It sounds simple: to lower the price consumers pay for natural gas, give the local distribution company (LDC) incentives for saving money when it buys the gas on consumers’ behalf.
Not so fast. Designing effective, fair and relatively simple incentive mechanisms that inspire gas procurement frugality by utilities is a challenge that continues to bedevil regulators and the companies they oversee. A new paper from the National Regulatory Research Institute (NRRI), the research arm of the National Association of Regulatory Utility Commissioners (NARUC), attempts to spell out the dos and don’ts of designing gas procurement incentive mechanisms (GPIMs). Authors Ken Costello, senior NRRI researcher; and James Wilson, principal with consulting firm LECG LLC, have found much not to like about existing GPIMs.
“While some GPIMs are well-structured, design characteristics that result in weak or distorted incentives for some gas procurement decisions are quite common,” they wrote, “with many GPIMs affording opportunities for the utility to increase its incentive award while not reducing, or even increasing, the customers’ gas cost.
“Our review of existing GPIMs indicates that very few are sufficiently broad and well-structured to eliminate the need for regulatory review of procurement decision-making. Yet in most instances, the regulatory reviews of GPIM results and of procurement decisions amount to little more than an audit of the utility’s actual costs and incentive award calculations.”
The authors say that the limited scope of reviews they’ve seen suggests that regulators are unaware of the shortcomings that are built in to many incentive mechanism designs. In their paper they say that regulators in at least 15 states have approved GPIMs, and they spell out many of the potential mechanism failings of which regulators and utilities should be aware.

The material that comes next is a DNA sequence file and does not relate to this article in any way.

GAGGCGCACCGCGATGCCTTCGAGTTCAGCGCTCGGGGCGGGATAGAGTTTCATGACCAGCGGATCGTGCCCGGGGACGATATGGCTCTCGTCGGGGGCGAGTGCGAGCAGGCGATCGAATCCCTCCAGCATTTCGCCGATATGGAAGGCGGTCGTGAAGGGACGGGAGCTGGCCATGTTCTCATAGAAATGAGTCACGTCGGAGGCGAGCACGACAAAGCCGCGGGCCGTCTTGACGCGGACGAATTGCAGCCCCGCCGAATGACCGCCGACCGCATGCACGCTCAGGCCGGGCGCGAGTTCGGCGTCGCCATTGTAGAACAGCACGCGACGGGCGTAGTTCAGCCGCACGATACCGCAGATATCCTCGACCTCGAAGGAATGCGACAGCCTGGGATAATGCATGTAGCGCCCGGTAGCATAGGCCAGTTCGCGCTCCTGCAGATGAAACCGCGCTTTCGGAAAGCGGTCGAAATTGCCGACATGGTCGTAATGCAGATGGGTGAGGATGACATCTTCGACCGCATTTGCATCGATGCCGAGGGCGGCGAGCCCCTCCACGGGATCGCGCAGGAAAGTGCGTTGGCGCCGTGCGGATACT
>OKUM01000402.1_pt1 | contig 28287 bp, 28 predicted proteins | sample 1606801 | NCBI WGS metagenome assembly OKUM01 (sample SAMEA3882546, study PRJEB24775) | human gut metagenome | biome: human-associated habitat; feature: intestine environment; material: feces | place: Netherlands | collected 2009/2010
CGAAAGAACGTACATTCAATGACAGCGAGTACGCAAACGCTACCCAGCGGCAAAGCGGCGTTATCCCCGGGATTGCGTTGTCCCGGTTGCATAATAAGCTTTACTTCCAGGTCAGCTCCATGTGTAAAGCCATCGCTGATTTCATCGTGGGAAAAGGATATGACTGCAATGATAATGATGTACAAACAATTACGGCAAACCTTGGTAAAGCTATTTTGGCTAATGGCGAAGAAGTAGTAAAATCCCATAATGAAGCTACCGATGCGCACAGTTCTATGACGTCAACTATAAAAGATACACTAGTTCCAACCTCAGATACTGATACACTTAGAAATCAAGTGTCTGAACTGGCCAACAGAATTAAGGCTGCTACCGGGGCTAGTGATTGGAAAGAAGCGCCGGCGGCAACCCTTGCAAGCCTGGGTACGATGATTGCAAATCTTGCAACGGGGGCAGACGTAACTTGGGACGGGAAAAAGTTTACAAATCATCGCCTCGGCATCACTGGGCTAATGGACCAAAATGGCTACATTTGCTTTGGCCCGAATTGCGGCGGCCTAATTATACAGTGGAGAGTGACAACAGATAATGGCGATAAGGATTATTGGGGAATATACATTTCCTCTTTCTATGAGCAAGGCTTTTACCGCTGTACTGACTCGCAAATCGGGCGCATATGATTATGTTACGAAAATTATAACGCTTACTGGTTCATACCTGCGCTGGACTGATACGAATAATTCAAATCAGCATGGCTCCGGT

A key failing often found in GPIMs is the use of performance benchmarks that are not exogenous. That is, the standard for utility procurement performance — above which the utility will be rewarded and below which it will be penalized — includes parameters that are under the utility’s control. When this is the case, the utility can have an incentive to take actions that would move the benchmark rather than those that would actually create gas procurement savings to be shared with customers.
“Any assumptions in the benchmark calculation affected by utility choices result in benchmark that is not exogenous; as a result, some incentives are weakened, eliminated and/or distorted,” the authors said. “Such a GPIM may sometimes reward actions that are not in the customers’ interest, or fail to reward actions that are in the customers’ interest. Unfortunately, our review has found that an exogenous benchmark is the exception rather than the rule…”
Another area where GPIMs can fall down is in the application of incentives only to certain cost components or when very different benefit (cost) sharing percentages are applied to different cost or revenue categories. When this happens, the utility has an incentive to spend more in areas where incentives do not apply, or are weaker, in order to reduce costs where cost reductions will be rewarded under the incentive mechanism.
“For example, some GPIMs assign to the utility a larger percentage of capacity release revenues than of commodity costs savings,” the authors write. “When capacity is released, the utility may incur additional cost for short-term transportation or downstream purchases, and it also may lose opportunities for profitable off-system gas sales. The potential revenue from some capacity releases may not justify the incremental supply and transportation cost, but this choice would be distorted by a GPIM that offers the utility a higher percentage of the capacity release revenue than of commodity cost savings.”
Among a number of other potential GPIM problems outlined in the paper is one that sounds simple: setting the benchmark too low, making it too easy for a utility to demonstrate exemplary performance worthy of reward when in fact it’s just average or worse. “For instance, the benchmark might not reflect optimization of purchase locations, or it might include low expectations (or no expectations) with respect to revenues from release of unneeded capacity, or it might assume the utility must pay full transportation tariffs when discounting is common, to note a few examples.”
The 33-page report was prepared by NRRI with funding from NARUC member commissions. For a copy of “A Hard Look at Incentive Mechanisms for Natural Gas Procurement” go to https://www.nrri.ohio-state.edu:9006/dspace/handle/2068/1040.
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